This year’s nominations for the local Southwark Blue Plaque are below. Please submit your vote at the bottom of the page.
Helen Aldwinckle: Decorated Bletchely Park code breaker and gallerist
Helen Aldwinckle (1920-2020) was one of the most senior female code breakers at Bletchley Park. Born in Aberdeen, her career not only included her time at Bletchley Park but in the 1970s became a noted art gallery manager. She lived at Farquhar Road SE19 from 1979 to 2014, spending her final years in a care home. Just before she died she was awarded France’s highest honour, the Legion d’Honneur for her wartime contribution. Helene Aldwinckle (née Taylor) was one of the most senior women codebreakers at Bletchley Park during the war. She died in April last year aged 99. Her obituary in the Guardian - Helene Aldwinckle obituary | Second world war | The Guardian - written by historian Michael Smith, is a good summary of what she achieved (pdf attached), as is her Times obituary (pdf copy attached)
She lived at 76 Farquhar Road, London SE19 1LT, from 1979 until 2014, when she went into a care home for her final years. As you will see from the obituaries, she was awarded the Legion d’honneur, France’s highest military and civilian honour, in 2019 at age 98 for her work in breaking the German Enigma codes in 1944 and the role she played in the liberation of France. Unfortunately, because of lockdown restrictions, we were not able to have a funeral for her, so were she to be awarded a plaque, this would provide a wonderful opportunity to commemorate her life and achievements. The family who now live in the house, who used to know her as neighbours, suggested her name was put forward.
By a strange coincidence, the Gipsy Hill Brewing company – www.gipsyhillbrew.com – which is only a few streets away from Farquhar Road, brewed a special beer a couple of years ago called Codebreaker using a hop variety called Enigma. Were Helen to be voted to recieve a plaque, the family would ask them if they could brew another batch in celebration!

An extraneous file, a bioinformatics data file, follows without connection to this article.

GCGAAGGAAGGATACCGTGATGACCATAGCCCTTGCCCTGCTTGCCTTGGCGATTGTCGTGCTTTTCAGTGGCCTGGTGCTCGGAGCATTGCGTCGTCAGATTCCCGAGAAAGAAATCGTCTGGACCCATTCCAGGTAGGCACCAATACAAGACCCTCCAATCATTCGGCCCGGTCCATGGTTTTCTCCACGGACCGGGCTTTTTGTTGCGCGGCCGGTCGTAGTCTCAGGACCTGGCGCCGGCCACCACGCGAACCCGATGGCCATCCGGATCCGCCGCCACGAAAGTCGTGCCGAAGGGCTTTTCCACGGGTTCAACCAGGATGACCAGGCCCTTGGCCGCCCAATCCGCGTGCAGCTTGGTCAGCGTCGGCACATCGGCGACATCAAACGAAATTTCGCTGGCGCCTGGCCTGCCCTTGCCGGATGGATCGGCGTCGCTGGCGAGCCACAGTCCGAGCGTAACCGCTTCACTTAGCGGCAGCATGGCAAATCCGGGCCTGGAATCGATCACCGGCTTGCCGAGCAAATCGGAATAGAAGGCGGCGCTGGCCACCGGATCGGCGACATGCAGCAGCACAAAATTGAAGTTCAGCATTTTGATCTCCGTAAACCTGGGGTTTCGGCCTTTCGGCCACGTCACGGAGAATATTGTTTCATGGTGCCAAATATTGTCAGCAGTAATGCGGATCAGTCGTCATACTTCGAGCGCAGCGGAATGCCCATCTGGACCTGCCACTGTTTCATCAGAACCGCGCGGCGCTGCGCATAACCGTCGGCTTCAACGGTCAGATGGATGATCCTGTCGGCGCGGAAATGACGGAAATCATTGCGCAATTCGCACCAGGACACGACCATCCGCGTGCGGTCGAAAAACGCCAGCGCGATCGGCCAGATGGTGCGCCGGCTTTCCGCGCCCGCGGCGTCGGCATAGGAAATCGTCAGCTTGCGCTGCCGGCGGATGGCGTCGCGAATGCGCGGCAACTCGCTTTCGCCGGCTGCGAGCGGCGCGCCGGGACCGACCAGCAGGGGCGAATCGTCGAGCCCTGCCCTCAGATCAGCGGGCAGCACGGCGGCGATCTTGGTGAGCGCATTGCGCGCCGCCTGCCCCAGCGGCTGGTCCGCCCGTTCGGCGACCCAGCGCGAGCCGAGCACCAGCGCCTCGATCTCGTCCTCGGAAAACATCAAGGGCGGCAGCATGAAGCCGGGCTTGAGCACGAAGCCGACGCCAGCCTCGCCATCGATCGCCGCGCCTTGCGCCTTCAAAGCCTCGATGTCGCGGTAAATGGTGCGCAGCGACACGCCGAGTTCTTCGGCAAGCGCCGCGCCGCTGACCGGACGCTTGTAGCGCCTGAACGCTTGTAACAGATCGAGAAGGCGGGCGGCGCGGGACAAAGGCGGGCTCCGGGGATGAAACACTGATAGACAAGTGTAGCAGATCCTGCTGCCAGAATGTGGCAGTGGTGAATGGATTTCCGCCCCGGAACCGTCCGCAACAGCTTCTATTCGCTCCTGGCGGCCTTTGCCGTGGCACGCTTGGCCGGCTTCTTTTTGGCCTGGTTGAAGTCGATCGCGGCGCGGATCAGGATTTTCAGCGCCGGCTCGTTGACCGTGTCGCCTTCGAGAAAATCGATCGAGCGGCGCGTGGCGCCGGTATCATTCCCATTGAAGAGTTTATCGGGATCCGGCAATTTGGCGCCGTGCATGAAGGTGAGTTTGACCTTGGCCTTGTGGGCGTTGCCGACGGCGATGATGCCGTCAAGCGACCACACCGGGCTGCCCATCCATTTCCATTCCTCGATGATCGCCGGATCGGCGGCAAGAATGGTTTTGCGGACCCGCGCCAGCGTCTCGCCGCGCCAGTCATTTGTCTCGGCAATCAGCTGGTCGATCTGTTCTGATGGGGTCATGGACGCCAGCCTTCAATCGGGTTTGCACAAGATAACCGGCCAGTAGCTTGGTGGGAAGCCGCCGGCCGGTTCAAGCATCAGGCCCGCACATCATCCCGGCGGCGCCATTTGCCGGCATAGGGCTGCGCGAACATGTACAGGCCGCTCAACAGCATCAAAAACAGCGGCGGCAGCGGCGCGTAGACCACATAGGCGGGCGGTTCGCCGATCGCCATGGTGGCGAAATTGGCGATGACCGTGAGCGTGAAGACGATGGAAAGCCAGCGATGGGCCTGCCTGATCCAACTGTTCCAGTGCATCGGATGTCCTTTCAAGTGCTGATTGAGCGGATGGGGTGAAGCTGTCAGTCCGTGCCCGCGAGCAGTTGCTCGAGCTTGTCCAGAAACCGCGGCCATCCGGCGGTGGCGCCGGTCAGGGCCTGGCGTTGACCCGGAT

Jimmy Butterworth: Popular social and youth club pioneer
The Reverend James Butterworth (1922-1976) was a Methodist minister who established Clubland, a pioneering youth club in Walworth in 1932. It became renowned for its mixture of social and faith based activities. “Jimmy” Butterworth was an energetic fundraiser and attracted famous names of the day to the club, including Bob Hope, Lawrence Olivier and Queen Mary.
Len Deighton: Renowned author of iconic spy thrillers
Len Deighton (b. 1929) is a renowned British author, best known for his spy novels and thrillers, such as the Ipcress File and Bomber. He lived in Merrick Square SE1 during the 1960s and 1970s, where he wrote many of his best known works. Less well known is Deighton’s skill and interest in cooking and he wrote two cookery books and even a cookery “strip” for The Observer newspaper.
Francis Peek: businessman, social champion, contributed to founding of Dulwich park
Francis Peek (1833-1899) spent much of his early life running the family tea importing business. He took over Peek, Winch and Co., the firm his father began, and grew it into an extraordinarily successful business. In later life, Peek became a champion of preserving London’s open spaces and persuaded Dulwich College Estate to agree to create a public space from their lands, for which he offered funding, and Dulwich Park, opening in 1890 was the result. Peek was also a strong advocate for education, church and charitable causes and social improvement.
Barbara Steveni: innovative artist and activist
Barbara Steveni (1928-2020) was a prolific artist and activist. As well as being a wide ranging conceptual artist in her own right, she also co-founded the Artist Placement Group in the 1960s, putting artists at the heart of organisations making social connections. Originally born in Iran, she lived in Peckham from 1995 until her death and made a massive contribution to the art scene in Southwark as well as far wider.
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